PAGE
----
Arrow-right Camera

The Spokesman-Review Newspaper The Spokesman-Review

Tuesday, October 27, 2020  Spokane, Washington  Est. May 19, 1883
Clear Day 43° Clear
A&E >  Movies

Entertaining but ephemeral ‘Spies in Disguise’ takes aim at spy film tropes

Tom Holland and Will Smith are the voices of Walter Beckett and Lance Sterling in “Spies in Disguise.” (Twentith Century Fox)
Tom Holland and Will Smith are the voices of Walter Beckett and Lance Sterling in “Spies in Disguise.” (Twentith Century Fox)
By Katie Walsh Tribune News Service

Will Smith has had a hit-or-miss year at the movies. His experiment with high-frame-rate action and acting opposite a digital composite of his younger self in Ang Lee’s “Gemini Man” didn’t exactly light the world on fire. So it’s nice that he’s closing out the year on a more positive note with the insubstantial but lightly entertaining animated spy feature “Spies in Disguise.”

Longtime animation artists Nick Bruno and Troy Quane make their directorial debuts on the film written by Brad Copeland and Lloyd Taylor. The film takes its premise and inspiration from the 2009 animated short by Lucas Martell, “Pigeon: Impossible,” and therein lies all you need to know about “Spies in Disguise,” a strange tonal mashup that turns the hypermasculine, hyperviolent world of glamorous spies, in the vein of James Bond or “Mission: Impossible,” and turns it into kid-friendly family entertainment.

But what becomes apparent is that introducing and then skewering those tropes is at the heart of “Spies in Disguise,” a film that wonders if conflict could be cuddlier and if lone wolves can work as a team or perhaps a flock. Smith voices the smooth Lance Sterling, super spy and the star of his agency, headed up by a tough-talking Southern-twanged boss, Joy Jenkins (Reba McEntire).

On a dangerous mission fighting a nefarious supervillain with a robotic hand (Ben Mendelsohn), he discovers that one of his exploding gadgets has been replaced with kitty holograms and glitter, which are surprisingly effective at incapacitating his would-be assassins, who are overcome with “awww.” Though Sterling emerges victorious, he seeks out the oddball tech who slipped him the kitty glitter, Walter (Tom Holland), and fires him.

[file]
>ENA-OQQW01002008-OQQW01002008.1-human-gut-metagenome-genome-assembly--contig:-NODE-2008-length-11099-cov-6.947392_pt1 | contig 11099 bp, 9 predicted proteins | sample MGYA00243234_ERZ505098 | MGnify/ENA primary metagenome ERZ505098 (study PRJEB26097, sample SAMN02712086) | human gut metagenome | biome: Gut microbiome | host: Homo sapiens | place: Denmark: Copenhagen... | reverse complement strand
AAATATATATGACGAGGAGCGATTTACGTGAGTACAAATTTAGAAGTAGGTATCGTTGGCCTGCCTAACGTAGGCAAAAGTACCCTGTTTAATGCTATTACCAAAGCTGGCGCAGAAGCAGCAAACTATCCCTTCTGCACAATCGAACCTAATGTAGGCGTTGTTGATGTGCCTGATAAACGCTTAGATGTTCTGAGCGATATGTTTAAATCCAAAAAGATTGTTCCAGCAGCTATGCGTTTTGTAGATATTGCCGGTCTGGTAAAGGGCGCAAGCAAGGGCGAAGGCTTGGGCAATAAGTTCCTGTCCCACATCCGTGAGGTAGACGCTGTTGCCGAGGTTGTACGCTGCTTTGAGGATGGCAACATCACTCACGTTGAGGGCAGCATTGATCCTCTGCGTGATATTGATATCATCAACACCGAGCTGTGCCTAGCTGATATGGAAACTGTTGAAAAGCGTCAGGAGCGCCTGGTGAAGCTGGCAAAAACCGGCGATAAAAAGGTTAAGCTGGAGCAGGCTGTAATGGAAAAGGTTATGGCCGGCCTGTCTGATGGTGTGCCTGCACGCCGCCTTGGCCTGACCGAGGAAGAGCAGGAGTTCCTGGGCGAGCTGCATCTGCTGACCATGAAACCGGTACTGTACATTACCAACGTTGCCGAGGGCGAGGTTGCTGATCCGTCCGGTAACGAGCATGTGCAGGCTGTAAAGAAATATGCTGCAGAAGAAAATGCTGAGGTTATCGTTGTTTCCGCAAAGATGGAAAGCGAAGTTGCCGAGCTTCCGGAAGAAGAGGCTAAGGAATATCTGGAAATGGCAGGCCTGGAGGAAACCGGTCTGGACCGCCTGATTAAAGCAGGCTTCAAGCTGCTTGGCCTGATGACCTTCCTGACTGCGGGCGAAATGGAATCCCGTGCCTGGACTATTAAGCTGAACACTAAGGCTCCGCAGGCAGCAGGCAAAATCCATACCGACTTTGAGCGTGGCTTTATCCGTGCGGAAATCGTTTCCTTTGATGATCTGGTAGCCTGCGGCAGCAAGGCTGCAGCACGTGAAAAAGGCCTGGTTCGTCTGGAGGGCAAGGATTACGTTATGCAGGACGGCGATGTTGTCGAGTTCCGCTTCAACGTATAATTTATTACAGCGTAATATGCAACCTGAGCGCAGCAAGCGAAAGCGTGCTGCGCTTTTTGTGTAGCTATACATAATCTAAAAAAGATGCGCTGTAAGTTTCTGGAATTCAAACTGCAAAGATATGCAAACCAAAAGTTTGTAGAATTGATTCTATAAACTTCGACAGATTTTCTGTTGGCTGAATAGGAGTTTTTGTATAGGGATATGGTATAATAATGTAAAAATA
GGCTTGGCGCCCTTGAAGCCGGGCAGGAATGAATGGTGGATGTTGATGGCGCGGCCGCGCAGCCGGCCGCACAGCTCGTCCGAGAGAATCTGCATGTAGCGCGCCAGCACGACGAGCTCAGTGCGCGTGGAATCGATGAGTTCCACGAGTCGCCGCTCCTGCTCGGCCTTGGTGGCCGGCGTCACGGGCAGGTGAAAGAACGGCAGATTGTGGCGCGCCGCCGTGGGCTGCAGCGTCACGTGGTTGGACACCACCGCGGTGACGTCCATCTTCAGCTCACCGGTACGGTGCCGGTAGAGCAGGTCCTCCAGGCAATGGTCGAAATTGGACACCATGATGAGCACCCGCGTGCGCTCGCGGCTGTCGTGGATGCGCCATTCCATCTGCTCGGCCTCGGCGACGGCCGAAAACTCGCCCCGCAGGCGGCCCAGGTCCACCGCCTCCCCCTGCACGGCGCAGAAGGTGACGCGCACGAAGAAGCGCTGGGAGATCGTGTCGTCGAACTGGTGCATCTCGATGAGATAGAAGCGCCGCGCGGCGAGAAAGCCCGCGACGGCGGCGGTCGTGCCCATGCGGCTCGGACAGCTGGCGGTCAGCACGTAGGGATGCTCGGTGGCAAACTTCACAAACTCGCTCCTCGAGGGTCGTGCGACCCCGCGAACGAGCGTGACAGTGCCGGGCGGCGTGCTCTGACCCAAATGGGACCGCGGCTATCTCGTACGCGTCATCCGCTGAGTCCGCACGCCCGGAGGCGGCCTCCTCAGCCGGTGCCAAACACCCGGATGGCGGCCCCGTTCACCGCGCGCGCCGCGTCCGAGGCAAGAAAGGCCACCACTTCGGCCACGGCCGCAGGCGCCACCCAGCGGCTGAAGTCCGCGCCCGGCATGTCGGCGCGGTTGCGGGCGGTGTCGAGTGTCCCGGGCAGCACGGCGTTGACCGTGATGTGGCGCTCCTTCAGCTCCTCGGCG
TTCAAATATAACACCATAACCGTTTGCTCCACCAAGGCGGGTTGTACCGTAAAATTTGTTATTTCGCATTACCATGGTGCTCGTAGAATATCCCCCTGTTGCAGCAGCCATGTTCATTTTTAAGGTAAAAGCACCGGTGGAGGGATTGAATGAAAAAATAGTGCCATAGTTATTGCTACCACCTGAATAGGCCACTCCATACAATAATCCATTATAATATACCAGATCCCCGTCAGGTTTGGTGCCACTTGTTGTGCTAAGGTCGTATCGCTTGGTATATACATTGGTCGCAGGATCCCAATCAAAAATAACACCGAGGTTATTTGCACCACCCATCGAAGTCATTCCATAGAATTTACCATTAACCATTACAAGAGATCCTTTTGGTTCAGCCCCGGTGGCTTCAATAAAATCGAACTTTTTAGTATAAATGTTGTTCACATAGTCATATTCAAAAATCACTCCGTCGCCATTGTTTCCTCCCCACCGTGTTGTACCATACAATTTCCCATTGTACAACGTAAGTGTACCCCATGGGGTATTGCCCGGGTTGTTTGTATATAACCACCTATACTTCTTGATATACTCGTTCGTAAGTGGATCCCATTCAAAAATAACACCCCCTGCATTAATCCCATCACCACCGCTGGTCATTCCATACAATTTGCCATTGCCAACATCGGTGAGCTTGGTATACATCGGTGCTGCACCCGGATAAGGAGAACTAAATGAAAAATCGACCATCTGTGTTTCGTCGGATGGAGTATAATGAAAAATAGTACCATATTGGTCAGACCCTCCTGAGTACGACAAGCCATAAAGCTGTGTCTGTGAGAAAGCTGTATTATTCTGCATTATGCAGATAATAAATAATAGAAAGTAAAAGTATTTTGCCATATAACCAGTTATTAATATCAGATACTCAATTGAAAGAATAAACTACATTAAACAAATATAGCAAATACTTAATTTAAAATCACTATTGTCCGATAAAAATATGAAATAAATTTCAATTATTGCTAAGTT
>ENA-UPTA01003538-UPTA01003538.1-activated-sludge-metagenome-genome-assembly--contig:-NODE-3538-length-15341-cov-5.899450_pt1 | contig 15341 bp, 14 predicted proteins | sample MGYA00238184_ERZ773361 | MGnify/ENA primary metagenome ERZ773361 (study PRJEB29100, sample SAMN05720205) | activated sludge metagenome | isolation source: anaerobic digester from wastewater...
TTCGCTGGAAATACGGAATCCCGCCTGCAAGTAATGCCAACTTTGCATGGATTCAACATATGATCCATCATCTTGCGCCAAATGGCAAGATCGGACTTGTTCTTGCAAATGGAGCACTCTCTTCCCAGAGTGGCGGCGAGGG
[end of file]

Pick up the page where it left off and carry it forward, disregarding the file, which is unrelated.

The tables are turned when the arrogant Sterling needs Walter’s help to go underground, finding himself at the center of an internal affairs investigation led by the hard-hitting Marcy (Rashida Jones), who has accused Sterling of theft and sabotage. At Walter’s home lab, Sterling gulps down a mysterious liquid and finds himself transformed into a pigeon. On the run from his own agency in avian form, Sterling’s going to have to learn to use his wings – and fast.

Walter is a wunderkind scientist who firmly believes in nonlethal weapons: protective balloons that wrap you up in an inflatable hug, sticky pink bubblegum that stops anyone in their tracks. It takes time for Lance to get on board, but the advantages of life as a pigeon spy soon reveal themselves. It’s through his friendship with Walter, and with the help of a few feathered friends, that Lance learns to embrace friendlier methods, too.

There’s a warm message of companionship and teamwork at the center of “Spies in Disguise,” but what makes it subversive is its emphasis on gentler methods of conflict resolution, or at least less bloody ones. It’s refreshing to see bubbles, bubblegum and lots of kitty glitter defeat murderous robots. But “Spies in Disguise,” despite a fun chemistry between Smith and Holland, is a lot like a soap bubble: pretty to watch, entertaining for a bit, but disappears on contact. It’s entertaining but ephemeral.

The Spokesman-Review Newspaper

Local journalism is essential.

Give directly to The Spokesman-Review's Northwest Passages community forums series -- which helps to offset the costs of several reporter and editor positions at the newspaper -- by using the easy options below. Gifts processed in this system are not tax deductible, but are predominately used to help meet the local financial requirements needed to receive national matching-grant funds.

Subscribe to the Spokane7 email newsletter

Get the day’s top entertainment headlines delivered to your inbox every morning.



New health insurance plans available Nov. 1 through Washington Healthplanfinder

 (Photo courtesy WAHBE)
Sponsored

Fall means the onset of the cold and flu season.